TOKYO, Japan (CNN) -- A magnitude-6.8 earthquake, centered 17 kilometers below sea level, struck just off the northwestern Japanese coast Monday morning, knocking down several small buildings and resulting in at least 20 injuries, authorities reported.
The quake struck at 10:13 a.m. (0113 GMT), the Japanese Meteorological Agency reported, and caused minor shaking in Tokyo, about 240 kilometers (150 miles) south of its epicenter.
According to The Associated Press, the Meteorological Agency said small tsunamis as high as 20 inches were believed to have hit coasts in the area.
The Meteorological Agency issued a tsunami warning for Sado Island and the coast of Niigata prefecture, where waves were expected to rise about 50 centimeters (20 inches) because of the quake, but the warning was lifted about an hour later.
In Kashiwazaki, in Niigata prefecture, police told Japanese broadcaster NHK that several buildings collapsed and 20 people had been treated at area hospitals. One person was rescued from beneath a collapsed home, and another was still trapped late Monday morning.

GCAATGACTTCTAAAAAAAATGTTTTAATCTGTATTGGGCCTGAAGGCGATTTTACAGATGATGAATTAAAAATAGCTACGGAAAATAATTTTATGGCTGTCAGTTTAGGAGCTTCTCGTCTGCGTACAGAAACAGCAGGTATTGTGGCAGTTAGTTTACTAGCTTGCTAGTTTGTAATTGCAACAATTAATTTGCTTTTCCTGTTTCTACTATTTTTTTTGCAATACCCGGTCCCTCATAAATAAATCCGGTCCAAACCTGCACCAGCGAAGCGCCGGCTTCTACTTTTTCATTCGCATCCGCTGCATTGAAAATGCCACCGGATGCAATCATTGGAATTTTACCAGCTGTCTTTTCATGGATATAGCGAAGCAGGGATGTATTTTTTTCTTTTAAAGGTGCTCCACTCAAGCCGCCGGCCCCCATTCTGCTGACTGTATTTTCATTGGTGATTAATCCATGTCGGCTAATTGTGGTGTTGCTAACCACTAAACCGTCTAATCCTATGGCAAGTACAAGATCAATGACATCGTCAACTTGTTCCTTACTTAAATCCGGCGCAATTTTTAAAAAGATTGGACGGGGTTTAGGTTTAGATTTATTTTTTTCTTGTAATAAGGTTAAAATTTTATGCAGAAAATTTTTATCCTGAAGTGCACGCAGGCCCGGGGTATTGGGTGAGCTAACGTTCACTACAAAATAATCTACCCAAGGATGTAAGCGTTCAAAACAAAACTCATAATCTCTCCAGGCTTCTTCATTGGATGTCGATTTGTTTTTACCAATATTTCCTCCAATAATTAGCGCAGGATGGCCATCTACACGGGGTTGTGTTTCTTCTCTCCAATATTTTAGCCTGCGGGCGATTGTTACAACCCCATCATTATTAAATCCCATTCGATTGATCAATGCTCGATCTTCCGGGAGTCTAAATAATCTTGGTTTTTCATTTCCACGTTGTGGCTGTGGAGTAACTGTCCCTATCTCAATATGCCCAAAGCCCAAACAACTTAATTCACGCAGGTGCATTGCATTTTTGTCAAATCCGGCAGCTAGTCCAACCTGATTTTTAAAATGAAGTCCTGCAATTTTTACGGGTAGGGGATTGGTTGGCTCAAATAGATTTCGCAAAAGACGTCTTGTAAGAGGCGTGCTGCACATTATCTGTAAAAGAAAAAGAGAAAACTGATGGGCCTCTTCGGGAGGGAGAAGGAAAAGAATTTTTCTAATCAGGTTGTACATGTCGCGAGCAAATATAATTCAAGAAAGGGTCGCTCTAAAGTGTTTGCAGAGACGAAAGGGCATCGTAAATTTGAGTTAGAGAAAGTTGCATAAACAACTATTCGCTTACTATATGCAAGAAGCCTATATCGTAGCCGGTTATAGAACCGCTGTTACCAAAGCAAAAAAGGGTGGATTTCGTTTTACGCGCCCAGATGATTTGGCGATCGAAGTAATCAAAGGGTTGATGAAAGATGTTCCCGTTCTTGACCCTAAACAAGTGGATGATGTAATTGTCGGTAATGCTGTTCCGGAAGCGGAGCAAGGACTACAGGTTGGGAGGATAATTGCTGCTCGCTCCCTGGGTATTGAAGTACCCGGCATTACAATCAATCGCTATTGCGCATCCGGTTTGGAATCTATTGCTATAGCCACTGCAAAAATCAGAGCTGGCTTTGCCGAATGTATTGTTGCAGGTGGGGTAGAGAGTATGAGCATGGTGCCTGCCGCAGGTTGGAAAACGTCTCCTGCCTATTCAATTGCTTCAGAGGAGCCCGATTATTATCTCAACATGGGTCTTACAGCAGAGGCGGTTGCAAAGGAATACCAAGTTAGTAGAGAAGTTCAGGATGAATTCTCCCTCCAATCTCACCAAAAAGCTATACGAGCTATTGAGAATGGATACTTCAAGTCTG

The temblor triggered an automatic shutdown of the three reactors at a nuclear power plant outside Kashiwazaki, Tokyo Electric Power reported. A small fire broke out at the plant's electrical transmission facility shortly after the quake, sending a plume of black smoke over the plant, but there was no release of radiation, company spokesman Kaoru Yoshida reported.
The same area was hit by a trio of earthquakes in 2004 that killed 25 people and injured more than 1,200.
Prime Minister Shinzo Abe was campaigning in Nagasaki at the time, but flew back to Tokyo to lead a government task force assessing the damage, the Japanese government reported. E-mail to a friend
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